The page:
No panic at Camp Nou

The departure of Rafa Benitez from Santiago Bernabeu this week, which has been headline news across Spain, Europe and beyond, has somewhat obscured a recent dip in form for Barcelona, who have drawn three of their last four Primera games.

Regardless of events playing out in the capital, La Blaugrana were looking unstoppable a month ago. A shock 2-1 defeat at Sevilla in early October provided the cue for Luis Enrique’s men to embark on a six-match winning run with 21 goals scored and just three conceded.

Barca kept clean sheets in the final four games of that sequence, including one against Real Madrid as Benitez’s men were put ruthlessly to the sword in a 4-0 Clasico thumping at the Bernabeu. A week later, Real Sociedad were comfortably beaten by the same score line at Camp Nou.

Barca’s visit to Mestalla on December 5 in the wake of Gary Neville’s appointment as the new Coach at Valencia heightened expectations that their run could only continue against a team at a thoroughly low ebb despite the arrival of the Englishman.

Barca dominated the match against Los Che, enjoying 71 per cent of possession, but they squandered a hatful of chances in the process. Failing to build on Luis Suarez’s 59th-minute strike, they paid the penalty when the home side stole a point with an 88th-minute equaliser.

Surrendering a 2-0 lead to draw 2-2 with Deportivo La Coruna in their next game at Camp Nou, Enrique’s men were accused of having their minds on their forthcoming trip to Japan for the Club World Cup. In reality, it has to be realised that Depor earned the point with a professional display.

Returning from routine wins against Guangzhou and River Plate to lift the trophy, Barca proudly displayed their fifth piece of silverware alongside the previous four they had won in 2015 ahead of their encounter with Real Betis at Camp Nou on December 30.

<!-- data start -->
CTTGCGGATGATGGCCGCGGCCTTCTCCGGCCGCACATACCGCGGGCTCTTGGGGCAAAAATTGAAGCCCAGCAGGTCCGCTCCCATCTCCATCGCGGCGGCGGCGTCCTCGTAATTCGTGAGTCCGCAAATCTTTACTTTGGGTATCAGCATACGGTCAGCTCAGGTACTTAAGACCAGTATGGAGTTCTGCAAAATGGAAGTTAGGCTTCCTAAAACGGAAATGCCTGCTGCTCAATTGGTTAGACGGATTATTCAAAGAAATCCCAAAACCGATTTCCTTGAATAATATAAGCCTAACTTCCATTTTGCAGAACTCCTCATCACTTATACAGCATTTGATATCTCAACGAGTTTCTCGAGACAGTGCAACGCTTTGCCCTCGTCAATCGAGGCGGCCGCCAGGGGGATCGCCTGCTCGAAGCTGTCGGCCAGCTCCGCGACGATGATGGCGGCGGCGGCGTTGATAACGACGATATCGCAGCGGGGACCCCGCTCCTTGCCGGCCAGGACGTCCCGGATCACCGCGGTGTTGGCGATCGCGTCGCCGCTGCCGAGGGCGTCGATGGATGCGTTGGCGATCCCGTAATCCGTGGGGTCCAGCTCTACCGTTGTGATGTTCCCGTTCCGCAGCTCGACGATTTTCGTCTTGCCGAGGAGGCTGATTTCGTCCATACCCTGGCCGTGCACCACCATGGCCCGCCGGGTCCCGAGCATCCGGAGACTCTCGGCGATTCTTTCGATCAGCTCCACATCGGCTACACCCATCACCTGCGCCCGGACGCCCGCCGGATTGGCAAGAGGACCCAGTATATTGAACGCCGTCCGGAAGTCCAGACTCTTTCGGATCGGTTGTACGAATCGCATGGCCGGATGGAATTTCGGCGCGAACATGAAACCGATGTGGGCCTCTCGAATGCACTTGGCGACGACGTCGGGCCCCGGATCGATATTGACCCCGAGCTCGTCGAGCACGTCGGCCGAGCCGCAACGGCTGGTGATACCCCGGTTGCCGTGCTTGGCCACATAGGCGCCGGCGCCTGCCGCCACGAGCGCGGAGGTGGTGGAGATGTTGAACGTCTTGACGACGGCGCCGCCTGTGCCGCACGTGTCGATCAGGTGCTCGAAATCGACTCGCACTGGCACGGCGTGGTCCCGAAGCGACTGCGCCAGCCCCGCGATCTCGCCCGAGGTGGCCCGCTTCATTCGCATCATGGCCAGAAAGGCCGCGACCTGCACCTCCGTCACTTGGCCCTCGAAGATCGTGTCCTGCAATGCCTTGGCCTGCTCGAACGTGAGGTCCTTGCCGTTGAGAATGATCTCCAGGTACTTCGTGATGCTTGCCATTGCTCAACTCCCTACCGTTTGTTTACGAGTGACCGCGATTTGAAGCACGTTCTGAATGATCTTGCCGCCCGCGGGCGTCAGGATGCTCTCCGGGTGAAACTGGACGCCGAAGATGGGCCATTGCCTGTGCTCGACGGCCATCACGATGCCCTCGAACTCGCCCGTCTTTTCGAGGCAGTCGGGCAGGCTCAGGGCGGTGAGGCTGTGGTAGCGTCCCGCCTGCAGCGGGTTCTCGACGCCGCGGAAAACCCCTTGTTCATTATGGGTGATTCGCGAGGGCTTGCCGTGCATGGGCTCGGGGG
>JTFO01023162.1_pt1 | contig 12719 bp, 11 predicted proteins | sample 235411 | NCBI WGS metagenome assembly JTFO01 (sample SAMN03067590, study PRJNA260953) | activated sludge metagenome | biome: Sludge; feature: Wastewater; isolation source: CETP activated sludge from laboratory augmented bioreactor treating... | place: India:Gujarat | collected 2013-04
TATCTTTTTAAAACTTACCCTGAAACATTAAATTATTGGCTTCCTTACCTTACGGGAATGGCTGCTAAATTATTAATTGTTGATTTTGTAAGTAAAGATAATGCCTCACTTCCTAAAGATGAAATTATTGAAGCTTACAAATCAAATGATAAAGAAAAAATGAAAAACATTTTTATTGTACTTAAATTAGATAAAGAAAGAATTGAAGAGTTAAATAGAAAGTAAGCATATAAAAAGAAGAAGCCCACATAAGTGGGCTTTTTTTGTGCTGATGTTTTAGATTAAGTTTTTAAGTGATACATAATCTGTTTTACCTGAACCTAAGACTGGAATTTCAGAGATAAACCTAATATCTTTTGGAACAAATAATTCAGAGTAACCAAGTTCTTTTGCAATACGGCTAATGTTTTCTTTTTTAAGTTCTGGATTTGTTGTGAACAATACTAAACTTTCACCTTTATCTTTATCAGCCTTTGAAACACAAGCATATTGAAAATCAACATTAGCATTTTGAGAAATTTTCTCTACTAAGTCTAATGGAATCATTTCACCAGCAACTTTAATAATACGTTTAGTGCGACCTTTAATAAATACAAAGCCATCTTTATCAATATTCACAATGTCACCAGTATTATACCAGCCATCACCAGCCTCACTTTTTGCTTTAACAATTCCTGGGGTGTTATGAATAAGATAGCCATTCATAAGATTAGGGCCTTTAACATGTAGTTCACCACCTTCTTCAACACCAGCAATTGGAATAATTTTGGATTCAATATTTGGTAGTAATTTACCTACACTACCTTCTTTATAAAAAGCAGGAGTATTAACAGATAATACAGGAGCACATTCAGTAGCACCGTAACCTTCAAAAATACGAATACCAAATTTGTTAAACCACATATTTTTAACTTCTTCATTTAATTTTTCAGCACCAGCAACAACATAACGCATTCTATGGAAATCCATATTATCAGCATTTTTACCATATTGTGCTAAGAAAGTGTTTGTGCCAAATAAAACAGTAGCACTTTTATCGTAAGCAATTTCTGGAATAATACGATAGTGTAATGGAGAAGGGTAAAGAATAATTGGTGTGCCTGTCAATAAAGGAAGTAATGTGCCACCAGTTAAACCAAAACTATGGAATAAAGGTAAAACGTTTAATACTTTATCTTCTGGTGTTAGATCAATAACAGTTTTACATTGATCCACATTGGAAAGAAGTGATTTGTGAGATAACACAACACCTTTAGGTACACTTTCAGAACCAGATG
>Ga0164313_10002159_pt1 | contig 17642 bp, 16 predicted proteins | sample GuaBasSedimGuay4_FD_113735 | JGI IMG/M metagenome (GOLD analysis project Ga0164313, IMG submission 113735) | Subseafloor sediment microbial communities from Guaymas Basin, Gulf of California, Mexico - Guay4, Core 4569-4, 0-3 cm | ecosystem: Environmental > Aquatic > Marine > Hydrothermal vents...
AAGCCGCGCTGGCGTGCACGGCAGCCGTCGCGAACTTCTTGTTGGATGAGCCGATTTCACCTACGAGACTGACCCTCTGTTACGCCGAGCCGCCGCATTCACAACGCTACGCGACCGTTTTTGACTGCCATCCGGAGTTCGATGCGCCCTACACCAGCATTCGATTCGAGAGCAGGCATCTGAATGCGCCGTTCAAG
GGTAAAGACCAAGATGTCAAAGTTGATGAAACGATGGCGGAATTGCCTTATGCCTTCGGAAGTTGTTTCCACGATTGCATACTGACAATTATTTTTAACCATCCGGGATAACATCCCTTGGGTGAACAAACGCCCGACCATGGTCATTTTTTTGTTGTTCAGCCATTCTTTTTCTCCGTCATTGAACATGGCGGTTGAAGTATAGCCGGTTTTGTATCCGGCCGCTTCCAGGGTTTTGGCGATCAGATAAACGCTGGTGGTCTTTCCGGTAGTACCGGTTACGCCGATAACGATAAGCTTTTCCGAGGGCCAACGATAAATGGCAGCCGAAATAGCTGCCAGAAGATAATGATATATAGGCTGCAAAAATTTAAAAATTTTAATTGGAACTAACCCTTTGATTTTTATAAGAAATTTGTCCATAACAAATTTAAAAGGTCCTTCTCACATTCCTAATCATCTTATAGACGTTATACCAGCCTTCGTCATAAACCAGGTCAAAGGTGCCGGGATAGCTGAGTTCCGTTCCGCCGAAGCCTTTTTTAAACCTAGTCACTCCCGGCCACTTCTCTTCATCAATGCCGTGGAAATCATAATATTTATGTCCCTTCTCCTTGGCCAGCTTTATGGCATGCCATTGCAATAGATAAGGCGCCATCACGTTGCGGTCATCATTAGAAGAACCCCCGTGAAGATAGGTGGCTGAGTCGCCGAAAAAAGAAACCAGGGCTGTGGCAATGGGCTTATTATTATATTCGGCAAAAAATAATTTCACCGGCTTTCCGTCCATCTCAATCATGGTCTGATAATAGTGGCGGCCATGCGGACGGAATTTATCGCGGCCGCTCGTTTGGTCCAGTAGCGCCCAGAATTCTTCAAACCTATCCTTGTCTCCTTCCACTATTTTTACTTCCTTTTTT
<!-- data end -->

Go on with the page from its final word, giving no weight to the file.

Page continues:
The 4-0 win over Pepe Mel’s strugglers could have been even more convincing, but contained a fine display of relentlessly attacking football from Barcelona, a fitting tribute to Lionel Messi on his 500th appearance for the club and a reminder of the power of football to entertain.

Tacitly acknowledging the additional strains their Japanese adventure had placed on his men, Enrique had the luxury of leaving Andres Iniesta, Gerard Pique and Jordi Alba unused on the bench, biding his time pending the arrival of Arda Turan and Aleix Vidal after the expiry of Barca’s transfer embargo.

The rested trio all started Barca’s next game against Espanyol at Cornella El-Prat, but the Barcelona derby descended into a dirty, scrappy affair as La Blaugrana again failed to convert numerous goal-scoring opportunities and were frustrated by their neighbours with a blend of physicality and gamesmanship.

The resulting goalless draw – their third stalemate in four games in La Liga – saw Barca toppled as leaders by Atletico Madrid, albeit with a game in hand over Diego Simeone’s side after their Club World Cup exploits.

While some may inwardly grumble, Barcelona’s lull is not a crisis and is not being portrayed as such, even if all has not always run smoothly with the Camp Nou hierarchy. It is just 12 months since an apparent rift between Enrique and Messi looked set to split the powers that be and trigger new elections at the Catalan club.

A year on, those five additions to the trophy cabinet are testament to the wisdom of riding out the storm instead of taking rash and far-reaching decisions. Barca will play through their current lean spell and will come again. Only failure to land another Spanish crown can give genuine cause for alarm.